But when you catch an unexpected exception? What should you present to the user?

I propose to show a generic error message prefix requesting user feedback like:

"There was an unexpected situation, please send an email to a@b.c with the following details: "

The details are the Exception class name and, if available, the message.
Below is a method to handle exceptions this way, it should be placed in a class that extends MIDlet:

public void showExceptionAlert (Exception e) {
StringBuffer msg = new StringBuffer(getErrorMessage());
Display d = Display.getDisplay(this);

if (e.getMessage() != null) {

new Alert(getErrorTitle(), msg.toString(),
null /*alertImage*/, AlertType.ERROR),

getErrorMessage() and will load the prefix getErrorTitle() the Alert title based on current locale (i18n).

Related topics:

Wednesday, December 9, 2009

Full Screen Repaint

If for any reason you have to override getWidth or getHeight methods in a class that extends Canvas, the calls to repaint() might not update the whole display.

And this is an expected behaviour. Check below documentation from API:

public final void repaint()

Requests a repaint for the entire Canvas. The effect is identical to

repaint(0, 0, getWidth(), getHeight());

If you want to always update the whole display when calling repaint() add the following method to your class:

public void repaint() {
super.repaint(0, 0, super.getWidth(), super.getHeight());

Tuesday, December 8, 2009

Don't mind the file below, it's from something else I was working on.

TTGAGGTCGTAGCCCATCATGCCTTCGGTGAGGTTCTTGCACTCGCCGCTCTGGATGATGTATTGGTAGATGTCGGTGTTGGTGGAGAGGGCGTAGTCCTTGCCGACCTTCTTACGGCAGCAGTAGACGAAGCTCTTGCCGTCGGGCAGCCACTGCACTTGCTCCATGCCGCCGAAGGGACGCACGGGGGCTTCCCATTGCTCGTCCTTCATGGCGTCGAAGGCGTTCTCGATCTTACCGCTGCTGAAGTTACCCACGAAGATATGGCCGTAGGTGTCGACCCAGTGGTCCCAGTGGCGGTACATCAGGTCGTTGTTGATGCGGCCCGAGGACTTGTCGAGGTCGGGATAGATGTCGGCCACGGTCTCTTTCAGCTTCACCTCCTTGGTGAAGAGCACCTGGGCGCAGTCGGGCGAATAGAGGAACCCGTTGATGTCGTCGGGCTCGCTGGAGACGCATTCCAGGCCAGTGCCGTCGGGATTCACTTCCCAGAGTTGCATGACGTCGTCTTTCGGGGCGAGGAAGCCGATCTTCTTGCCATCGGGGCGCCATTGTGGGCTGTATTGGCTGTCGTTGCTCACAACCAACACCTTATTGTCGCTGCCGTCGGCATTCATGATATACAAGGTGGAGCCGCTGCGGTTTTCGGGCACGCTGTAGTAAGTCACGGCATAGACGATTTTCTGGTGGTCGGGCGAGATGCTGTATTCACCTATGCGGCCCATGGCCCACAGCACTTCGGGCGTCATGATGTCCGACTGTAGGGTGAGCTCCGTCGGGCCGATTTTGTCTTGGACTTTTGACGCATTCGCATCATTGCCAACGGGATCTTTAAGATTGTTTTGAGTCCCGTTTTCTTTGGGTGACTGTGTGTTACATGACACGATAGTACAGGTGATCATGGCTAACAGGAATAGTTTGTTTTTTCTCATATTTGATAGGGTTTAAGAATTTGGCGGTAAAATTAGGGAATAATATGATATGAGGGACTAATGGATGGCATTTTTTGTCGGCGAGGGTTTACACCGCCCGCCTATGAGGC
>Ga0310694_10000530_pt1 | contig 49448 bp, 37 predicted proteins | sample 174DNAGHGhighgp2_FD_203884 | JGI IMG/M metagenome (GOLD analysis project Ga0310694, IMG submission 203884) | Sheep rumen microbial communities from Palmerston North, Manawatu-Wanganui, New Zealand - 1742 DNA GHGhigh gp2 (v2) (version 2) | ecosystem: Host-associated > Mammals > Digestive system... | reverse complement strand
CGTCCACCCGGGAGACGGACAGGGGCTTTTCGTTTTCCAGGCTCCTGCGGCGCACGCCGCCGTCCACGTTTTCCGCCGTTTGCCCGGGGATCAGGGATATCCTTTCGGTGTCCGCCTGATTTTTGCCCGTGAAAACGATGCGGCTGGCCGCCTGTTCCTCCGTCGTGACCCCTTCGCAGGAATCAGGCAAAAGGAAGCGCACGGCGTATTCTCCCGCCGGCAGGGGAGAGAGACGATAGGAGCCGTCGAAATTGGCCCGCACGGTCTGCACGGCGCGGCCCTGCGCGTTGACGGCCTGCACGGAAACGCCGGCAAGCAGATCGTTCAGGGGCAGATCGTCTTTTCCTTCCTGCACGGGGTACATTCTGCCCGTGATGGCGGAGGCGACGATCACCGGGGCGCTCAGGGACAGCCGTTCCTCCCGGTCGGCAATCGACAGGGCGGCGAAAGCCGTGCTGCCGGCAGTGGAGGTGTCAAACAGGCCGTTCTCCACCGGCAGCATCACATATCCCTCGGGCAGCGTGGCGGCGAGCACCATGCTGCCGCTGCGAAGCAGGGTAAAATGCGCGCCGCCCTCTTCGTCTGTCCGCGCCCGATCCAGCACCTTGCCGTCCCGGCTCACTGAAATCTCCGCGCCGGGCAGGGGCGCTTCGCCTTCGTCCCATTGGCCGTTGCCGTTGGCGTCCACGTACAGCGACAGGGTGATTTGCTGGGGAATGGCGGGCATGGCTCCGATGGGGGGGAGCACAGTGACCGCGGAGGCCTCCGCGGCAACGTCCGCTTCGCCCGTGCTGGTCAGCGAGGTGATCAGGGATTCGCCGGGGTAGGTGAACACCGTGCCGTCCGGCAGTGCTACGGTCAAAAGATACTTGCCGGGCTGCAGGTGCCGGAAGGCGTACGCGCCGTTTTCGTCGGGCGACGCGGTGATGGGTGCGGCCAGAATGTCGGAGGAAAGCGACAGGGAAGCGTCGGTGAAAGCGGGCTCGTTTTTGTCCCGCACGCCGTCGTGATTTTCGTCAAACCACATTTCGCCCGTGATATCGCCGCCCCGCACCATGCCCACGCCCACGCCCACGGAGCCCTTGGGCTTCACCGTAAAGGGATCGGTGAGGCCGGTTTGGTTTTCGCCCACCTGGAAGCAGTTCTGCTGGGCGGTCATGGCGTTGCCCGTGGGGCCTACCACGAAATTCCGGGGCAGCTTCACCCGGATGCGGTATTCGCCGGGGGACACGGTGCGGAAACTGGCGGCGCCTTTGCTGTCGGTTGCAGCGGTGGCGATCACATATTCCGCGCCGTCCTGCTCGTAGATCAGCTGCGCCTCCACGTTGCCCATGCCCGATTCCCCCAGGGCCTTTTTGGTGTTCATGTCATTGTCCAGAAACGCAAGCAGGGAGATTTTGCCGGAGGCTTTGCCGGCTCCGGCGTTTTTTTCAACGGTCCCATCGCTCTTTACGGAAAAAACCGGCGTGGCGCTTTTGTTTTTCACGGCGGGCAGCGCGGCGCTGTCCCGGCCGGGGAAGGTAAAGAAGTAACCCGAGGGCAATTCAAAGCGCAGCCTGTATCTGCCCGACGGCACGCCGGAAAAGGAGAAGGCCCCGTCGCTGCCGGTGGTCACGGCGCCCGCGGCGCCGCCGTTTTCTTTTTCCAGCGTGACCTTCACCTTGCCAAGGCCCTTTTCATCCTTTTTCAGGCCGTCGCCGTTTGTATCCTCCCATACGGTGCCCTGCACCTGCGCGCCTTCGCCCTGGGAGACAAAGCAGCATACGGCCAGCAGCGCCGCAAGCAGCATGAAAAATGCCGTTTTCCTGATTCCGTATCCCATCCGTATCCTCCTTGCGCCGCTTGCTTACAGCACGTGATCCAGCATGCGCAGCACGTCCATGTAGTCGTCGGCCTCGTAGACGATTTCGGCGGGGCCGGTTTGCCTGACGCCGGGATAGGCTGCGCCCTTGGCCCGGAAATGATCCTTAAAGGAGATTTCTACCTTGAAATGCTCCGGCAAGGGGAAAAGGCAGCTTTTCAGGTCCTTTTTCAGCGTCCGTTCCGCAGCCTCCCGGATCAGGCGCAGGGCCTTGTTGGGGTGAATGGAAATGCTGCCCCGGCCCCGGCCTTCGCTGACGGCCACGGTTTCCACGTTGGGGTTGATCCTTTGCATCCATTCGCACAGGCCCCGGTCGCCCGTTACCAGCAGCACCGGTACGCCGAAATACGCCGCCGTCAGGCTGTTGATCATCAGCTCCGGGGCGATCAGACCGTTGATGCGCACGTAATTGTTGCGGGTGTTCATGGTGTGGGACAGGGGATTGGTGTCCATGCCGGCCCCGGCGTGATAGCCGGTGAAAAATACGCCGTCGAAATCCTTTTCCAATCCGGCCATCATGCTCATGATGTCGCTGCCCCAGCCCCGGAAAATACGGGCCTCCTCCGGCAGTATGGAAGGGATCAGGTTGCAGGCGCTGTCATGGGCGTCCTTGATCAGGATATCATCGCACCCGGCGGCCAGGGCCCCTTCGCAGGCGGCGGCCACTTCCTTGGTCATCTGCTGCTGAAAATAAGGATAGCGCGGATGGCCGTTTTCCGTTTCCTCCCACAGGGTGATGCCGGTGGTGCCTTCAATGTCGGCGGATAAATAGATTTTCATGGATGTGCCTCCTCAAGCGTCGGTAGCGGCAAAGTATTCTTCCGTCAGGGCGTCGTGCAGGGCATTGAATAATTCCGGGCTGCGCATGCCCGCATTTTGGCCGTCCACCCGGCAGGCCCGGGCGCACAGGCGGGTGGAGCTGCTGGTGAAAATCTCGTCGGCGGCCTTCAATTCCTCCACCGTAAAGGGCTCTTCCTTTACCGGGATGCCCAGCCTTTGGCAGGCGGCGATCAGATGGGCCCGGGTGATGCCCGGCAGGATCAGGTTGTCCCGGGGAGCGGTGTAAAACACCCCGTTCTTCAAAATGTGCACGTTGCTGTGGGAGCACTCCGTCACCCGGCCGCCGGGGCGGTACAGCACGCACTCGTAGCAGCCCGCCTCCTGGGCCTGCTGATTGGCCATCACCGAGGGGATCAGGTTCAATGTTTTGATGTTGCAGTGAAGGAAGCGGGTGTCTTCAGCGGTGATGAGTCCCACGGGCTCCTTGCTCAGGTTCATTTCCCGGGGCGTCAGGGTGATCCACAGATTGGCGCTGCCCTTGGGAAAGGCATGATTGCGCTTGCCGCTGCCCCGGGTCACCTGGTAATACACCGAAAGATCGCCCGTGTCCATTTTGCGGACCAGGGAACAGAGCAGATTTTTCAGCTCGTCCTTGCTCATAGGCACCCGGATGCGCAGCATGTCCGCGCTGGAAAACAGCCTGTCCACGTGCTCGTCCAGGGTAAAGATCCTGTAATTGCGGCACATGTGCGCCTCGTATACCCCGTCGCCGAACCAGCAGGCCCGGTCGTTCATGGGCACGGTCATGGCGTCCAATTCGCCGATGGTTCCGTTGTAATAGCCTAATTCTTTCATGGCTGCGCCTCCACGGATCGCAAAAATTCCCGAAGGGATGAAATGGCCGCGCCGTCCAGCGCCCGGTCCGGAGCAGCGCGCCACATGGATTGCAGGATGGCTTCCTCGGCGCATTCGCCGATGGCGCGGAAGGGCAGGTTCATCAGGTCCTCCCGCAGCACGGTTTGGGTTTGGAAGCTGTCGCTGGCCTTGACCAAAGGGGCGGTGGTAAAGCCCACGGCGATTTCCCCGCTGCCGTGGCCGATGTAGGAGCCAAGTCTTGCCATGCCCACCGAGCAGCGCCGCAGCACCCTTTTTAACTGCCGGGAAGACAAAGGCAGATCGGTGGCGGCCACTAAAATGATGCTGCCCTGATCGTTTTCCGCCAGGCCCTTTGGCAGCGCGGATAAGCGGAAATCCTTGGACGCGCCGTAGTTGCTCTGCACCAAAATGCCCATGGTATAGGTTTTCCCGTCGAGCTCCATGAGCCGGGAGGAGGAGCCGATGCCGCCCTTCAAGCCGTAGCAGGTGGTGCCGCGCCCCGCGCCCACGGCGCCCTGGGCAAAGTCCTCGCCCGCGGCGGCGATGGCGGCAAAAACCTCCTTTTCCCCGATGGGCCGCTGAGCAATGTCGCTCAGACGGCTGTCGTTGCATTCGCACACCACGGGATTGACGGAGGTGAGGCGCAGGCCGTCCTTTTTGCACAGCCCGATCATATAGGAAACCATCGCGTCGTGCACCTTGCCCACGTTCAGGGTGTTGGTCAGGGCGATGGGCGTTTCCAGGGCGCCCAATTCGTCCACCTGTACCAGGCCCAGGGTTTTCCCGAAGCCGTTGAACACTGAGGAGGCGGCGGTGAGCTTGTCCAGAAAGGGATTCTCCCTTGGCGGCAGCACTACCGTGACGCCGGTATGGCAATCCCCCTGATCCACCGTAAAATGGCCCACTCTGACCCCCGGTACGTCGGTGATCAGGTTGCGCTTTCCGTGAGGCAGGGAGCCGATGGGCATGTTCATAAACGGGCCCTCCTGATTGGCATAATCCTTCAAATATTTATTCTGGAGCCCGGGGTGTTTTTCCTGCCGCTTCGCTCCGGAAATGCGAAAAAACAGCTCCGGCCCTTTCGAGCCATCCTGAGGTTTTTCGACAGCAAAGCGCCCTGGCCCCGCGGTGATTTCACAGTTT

Color Distance

We can represent a color in Java ME using integer literals. The four bytes represent different aspects of the color:

  • Transparency: also known as Alpha channel. Indicates if the color should we drawn as solid or translucid

  • Red: the red component

  • Green: the green component

  • Blue: the blue component

In a previous post I pointed how to get the handset theme color dinamically with Display.getColor.
But I came to a situation where I could not use COLOR_HIGHLIGHTED_BACKGROUND with COLOR_HIGHLIGHTED_FOREGROUND.
The colors were too "close". Like dark gray over black.

My work around was to add a color distance verification. Lets imagine that the three color components are the axis of a 3D system.
To calculate the distance between two colors (two points) I just need to apply the below method:

public static int colorDistance (int c1, int c2) {
int r1 = (c1 & 0xff0000) >> 16;
int g1 = (c1 & 0x00ff00) >> 8;
int b1 = c1 & 0x0000ff;
int r2 = (c2 & 0xff0000) >> 16;
int g2 = (c2 & 0x00ff00) >> 8;
int b2 = c2 & 0x0000ff;

return sqrtRound(((r2 - r1) * (r2 - r1)) +
((g2 - g1) * (g2 - g1)) +
((b2 - b1) * (b2 - b1)));

I chose that if color distance if below or equal to 40 I should use black color for foreground and white color for background.

Related topics:

Monday, December 7, 2009

Square Root Rounding

Since CLDC 1.1 Java ME applications can use floating point operations like sin, cos, tan, sqrt, etc. All these methods are available at java.lang.Math class.

Some applications needs square root floating point precision and will have to use double variables. Other applications need only an approximation and this is what I present here.

Lets first take a look at how I create my square pyramid. To start we draw two colums with the base number and its square:


Now we place all other numbers between the squares.

BaseSquare and other numbers
      values <= 0   
          1  2         
       3  4  5  6      
    7  8  9 10 11 12   
13 14 15 16 17 18 19 20

The square root approximation of these numbers is the same as the square root of the center value. For example, sqrtRound(7) == 3, sqrtRound(6) == 2.

Below is the source code:

public static int sqrtRound (int value) {
if (value <= 0) {
return 0;

int i = 1;
int j = 2;

// search for range where value is between two square values
while ((i * i) <= value && value > (j * j)) {

int d = (j * j) - (i * i) + 1;

if ((value - (i * i)) < (d / 2)) { // round down
return i;
} else { // round up
return j;